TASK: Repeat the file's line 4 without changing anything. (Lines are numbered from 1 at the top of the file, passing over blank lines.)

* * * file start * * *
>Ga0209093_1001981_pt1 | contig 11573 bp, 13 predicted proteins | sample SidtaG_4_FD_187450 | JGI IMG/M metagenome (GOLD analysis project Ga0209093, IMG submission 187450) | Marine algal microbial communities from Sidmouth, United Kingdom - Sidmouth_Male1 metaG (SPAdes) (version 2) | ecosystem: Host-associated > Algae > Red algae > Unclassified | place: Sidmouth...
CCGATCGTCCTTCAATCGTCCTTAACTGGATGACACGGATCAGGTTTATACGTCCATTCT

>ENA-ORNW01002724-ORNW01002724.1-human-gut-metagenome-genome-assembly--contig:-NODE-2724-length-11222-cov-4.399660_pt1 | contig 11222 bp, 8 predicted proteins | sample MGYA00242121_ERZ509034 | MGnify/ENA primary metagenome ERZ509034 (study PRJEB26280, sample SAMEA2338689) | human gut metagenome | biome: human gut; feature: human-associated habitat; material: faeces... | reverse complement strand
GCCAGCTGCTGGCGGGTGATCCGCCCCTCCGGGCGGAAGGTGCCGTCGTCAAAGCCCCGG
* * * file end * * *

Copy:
GCCAGCTGCTGGCGGGTGATCCGCCCCTCCGGGCGGAAGGTGCCGTCGTCAAAGCCCCGG